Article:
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Touring Have a dream to ride a bike across your state, across the country, or around the world? Self-contained or fully supported? Trade ideas, adventures, and more in our bicycle touring forum.

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Old 02-03-08, 04:01 PM   #1
Machka 
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Education/courses related to touring

Most of us don't do too much touring during the winter, unless we're fortunate enough to get away from the the miserable weather for a few weeks, or unless we opt to brave the wintery conditions and tour in them.

The winter is my time of year to take courses ... further education. Some years I might take a single night course for a few months over the winter. Other years I might be engaged in full time education (like this year, for example).

But many of these courses could be related to touring. For example, most winters in recent years I've taken a spinning class or yoga class. These help keep my fitness level up over the winter so I'm in shape to tour in the summer. Last winter I took the classes toward a Fitness Trainer Certification. I didn't manage to get the practical part done in time for various reasons, so I'm not certified, but I still passed the two, rather intensive, courses on aspects of fitness, health, and nutrition with flying colors. And the information from those classes has been beneficial for both my long distance cycling, and touring. I've taken two bicycle maintenance classes to familiarize myself with some of the basic repairs I might encounter on the road.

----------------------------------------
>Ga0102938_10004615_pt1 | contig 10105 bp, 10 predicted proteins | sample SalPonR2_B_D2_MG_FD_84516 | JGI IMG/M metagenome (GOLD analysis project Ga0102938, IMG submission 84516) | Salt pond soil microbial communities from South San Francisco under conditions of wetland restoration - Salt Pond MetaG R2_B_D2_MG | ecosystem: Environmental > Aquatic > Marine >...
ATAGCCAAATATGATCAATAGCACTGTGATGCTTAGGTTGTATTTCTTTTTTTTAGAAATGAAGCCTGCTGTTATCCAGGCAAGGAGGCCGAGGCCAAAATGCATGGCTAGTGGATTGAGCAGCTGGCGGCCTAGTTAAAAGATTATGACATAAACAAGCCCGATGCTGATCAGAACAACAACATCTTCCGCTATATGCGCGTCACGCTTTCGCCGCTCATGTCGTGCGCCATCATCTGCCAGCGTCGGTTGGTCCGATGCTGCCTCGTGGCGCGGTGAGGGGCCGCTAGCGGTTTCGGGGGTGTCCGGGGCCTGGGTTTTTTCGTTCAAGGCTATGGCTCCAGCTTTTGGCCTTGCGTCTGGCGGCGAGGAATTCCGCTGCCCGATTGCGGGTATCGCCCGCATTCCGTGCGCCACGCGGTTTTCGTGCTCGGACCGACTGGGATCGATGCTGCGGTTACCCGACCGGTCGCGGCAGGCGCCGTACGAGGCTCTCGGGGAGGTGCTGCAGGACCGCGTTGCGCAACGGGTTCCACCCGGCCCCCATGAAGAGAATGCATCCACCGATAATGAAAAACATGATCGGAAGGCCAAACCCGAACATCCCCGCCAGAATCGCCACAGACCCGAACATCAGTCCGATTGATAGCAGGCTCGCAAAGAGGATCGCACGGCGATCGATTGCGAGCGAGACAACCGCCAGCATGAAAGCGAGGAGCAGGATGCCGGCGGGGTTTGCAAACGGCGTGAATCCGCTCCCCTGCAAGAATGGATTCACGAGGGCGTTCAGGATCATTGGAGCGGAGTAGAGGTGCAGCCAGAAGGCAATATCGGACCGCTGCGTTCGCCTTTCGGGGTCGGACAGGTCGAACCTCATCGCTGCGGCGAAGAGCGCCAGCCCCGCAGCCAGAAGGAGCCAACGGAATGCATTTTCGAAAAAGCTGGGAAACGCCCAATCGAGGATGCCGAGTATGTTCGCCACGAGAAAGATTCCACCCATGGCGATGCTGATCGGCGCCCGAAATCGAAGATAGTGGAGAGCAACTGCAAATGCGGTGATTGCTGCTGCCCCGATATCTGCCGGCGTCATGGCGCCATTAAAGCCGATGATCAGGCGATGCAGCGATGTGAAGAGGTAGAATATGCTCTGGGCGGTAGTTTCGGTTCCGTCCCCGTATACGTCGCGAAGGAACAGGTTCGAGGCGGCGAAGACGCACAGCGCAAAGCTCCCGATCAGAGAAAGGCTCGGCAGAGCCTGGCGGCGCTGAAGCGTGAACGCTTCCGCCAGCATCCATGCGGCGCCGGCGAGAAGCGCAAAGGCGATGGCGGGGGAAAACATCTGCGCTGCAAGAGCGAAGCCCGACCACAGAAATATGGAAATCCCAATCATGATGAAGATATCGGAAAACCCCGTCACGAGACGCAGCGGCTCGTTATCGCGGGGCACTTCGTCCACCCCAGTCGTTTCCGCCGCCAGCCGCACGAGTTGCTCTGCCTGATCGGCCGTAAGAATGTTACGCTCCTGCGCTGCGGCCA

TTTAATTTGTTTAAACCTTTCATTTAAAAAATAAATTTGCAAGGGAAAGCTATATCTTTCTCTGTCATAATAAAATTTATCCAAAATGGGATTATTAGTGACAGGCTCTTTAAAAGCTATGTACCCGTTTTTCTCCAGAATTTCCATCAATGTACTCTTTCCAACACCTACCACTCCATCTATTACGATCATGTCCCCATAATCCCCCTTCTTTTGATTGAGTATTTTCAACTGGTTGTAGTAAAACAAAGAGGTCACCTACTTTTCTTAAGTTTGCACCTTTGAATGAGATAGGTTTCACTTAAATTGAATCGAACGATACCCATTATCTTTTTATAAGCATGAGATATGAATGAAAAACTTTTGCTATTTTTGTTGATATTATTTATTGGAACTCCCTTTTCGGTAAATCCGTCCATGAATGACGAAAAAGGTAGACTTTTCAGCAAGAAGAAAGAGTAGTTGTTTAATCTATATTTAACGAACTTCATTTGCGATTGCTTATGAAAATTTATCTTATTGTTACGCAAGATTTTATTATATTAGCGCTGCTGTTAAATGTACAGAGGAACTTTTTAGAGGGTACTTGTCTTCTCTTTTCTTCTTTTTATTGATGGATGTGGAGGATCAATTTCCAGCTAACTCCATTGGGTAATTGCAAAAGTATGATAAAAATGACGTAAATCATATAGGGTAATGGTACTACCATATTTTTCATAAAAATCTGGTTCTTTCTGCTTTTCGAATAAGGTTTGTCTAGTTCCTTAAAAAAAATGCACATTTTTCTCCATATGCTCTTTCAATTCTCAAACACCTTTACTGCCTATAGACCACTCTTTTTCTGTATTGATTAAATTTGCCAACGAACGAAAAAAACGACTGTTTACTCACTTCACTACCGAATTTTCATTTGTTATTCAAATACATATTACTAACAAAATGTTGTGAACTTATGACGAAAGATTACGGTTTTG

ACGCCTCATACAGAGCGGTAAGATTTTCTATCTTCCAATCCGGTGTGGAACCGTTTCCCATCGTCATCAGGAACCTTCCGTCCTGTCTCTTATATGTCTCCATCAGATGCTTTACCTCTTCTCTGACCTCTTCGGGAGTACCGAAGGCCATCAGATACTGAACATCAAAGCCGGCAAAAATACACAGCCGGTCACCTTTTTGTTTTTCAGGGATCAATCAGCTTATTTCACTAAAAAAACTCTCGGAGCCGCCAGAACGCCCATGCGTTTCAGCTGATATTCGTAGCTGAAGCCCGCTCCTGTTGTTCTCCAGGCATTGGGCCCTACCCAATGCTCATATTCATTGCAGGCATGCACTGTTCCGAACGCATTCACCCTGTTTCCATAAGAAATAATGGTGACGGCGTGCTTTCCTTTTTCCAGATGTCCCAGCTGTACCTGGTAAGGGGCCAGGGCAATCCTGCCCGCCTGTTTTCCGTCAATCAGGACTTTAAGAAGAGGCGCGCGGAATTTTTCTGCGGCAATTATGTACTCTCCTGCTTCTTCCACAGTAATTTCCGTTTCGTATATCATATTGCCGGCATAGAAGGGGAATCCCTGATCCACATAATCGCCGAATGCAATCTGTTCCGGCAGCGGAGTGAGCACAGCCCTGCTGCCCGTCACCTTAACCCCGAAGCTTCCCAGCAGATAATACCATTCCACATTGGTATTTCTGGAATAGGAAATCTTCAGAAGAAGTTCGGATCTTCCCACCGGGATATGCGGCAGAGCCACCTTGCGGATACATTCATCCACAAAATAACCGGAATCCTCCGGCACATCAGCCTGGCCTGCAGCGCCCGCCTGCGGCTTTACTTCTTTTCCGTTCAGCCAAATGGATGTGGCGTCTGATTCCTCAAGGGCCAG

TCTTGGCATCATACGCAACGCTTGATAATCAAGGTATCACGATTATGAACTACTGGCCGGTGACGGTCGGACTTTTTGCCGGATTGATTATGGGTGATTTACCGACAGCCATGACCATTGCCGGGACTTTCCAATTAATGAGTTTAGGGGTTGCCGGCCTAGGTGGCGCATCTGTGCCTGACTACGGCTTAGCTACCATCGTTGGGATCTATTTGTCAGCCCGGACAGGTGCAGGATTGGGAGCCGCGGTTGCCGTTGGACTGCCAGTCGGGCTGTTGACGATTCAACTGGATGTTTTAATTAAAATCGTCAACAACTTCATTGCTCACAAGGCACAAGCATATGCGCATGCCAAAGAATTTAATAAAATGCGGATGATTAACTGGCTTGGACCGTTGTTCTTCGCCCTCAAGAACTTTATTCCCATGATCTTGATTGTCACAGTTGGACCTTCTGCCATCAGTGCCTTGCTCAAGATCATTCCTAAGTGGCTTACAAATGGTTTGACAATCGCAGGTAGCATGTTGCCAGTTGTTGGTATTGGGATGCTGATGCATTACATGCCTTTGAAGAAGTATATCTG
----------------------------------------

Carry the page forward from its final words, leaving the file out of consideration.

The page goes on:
Since I started University, I've taken several classes that could also be related to touring ... Kinesiology (another 'health and fitness' class), Physical Education, French ... and this semester, I'm in a Social Studies course with an emphasis on global citizenship, a Canadian history course, and two Anthropology and Culture courses learning about the cultures and languages of people all over the world. Very interesting.


Do you take courses with the intent of enhancing your tours, or which have indirectly or unintentionally enhanced your tours?
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Old 02-03-08, 05:10 PM   #2
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No. (sigh...)
But I've gone on supported tours as a medical volunteer, so I guess you could say 12 years of university and residency have come in useful for touring!
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Old 02-03-08, 07:12 PM   #3
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Me neither. I wouldn't mind taking classes, but just never seem to find the time unless I have to do it for certification. Maybe once the kids are grown and out of hte house I"ll do that more.
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Old 02-04-08, 01:00 AM   #4
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I'm more the self-taught type. Normally there aren't courses available in what I want to learn, and I just have to go to it. I would never take a bike fixing course, I would just try to figure it out myself. All sounds wonderful, but it is a lifestyle that tends to lead to a lot of baggage and not living lightly as I would imagine those who want to travel a lot would do.
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Old 02-04-08, 07:41 AM   #5
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What about little seminars or lectures?